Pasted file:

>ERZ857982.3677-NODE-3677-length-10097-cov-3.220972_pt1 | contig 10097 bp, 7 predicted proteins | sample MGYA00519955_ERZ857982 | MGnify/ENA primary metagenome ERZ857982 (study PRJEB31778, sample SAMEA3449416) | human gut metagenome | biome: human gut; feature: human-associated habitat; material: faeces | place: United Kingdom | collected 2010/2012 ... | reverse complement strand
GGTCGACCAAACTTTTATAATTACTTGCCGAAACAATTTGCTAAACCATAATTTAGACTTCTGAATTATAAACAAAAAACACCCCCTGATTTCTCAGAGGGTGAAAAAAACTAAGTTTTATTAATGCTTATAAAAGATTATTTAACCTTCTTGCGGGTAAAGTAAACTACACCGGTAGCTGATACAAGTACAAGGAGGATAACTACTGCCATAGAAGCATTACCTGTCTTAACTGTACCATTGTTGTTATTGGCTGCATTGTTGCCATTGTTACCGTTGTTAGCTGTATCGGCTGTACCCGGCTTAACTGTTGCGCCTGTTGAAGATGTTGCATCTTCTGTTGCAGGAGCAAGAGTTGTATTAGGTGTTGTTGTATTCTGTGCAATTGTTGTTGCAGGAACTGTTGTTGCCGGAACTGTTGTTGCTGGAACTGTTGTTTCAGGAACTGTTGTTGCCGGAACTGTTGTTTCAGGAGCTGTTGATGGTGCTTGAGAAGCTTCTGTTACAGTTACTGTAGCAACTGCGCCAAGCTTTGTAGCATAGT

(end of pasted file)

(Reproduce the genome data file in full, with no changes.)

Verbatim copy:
>ERZ857982.3677-NODE-3677-length-10097-cov-3.220972_pt1 | contig 10097 bp, 7 predicted proteins | sample MGYA00519955_ERZ857982 | MGnify/ENA primary metagenome ERZ857982 (study PRJEB31778, sample SAMEA3449416) | human gut metagenome | biome: human gut; feature: human-associated habitat; material: faeces | place: United Kingdom | collected 2010/2012 ... | reverse complement strand
GGTCGACCAAACTTTTATAATTACTTGCCGAAACAATTTGCTAAACCATAATTTAGACTTCTGAATTATAAACAAAAAACACCCCCTGATTTCTCAGAGGGTGAAAAAAACTAAGTTTTATTAATGCTTATAAAAGATTATTTAACCTTCTTGCGGGTAAAGTAAACTACACCGGTAGCTGATACAAGTACAAGGAGGATAACTACTGCCATAGAAGCATTACCTGTCTTAACTGTACCATTGTTGTTATTGGCTGCATTGTTGCCATTGTTACCGTTGTTAGCTGTATCGGCTGTACCCGGCTTAACTGTTGCGCCTGTTGAAGATGTTGCATCTTCTGTTGCAGGAGCAAGAGTTGTATTAGGTGTTGTTGTATTCTGTGCAATTGTTGTTGCAGGAACTGTTGTTGCCGGAACTGTTGTTGCTGGAACTGTTGTTTCAGGAACTGTTGTTGCCGGAACTGTTGTTTCAGGAGCTGTTGATGGTGCTTGAGAAGCTTCTGTTACAGTTACTGTAGCAACTGCGCCAAGCTTTGTAGCATAGT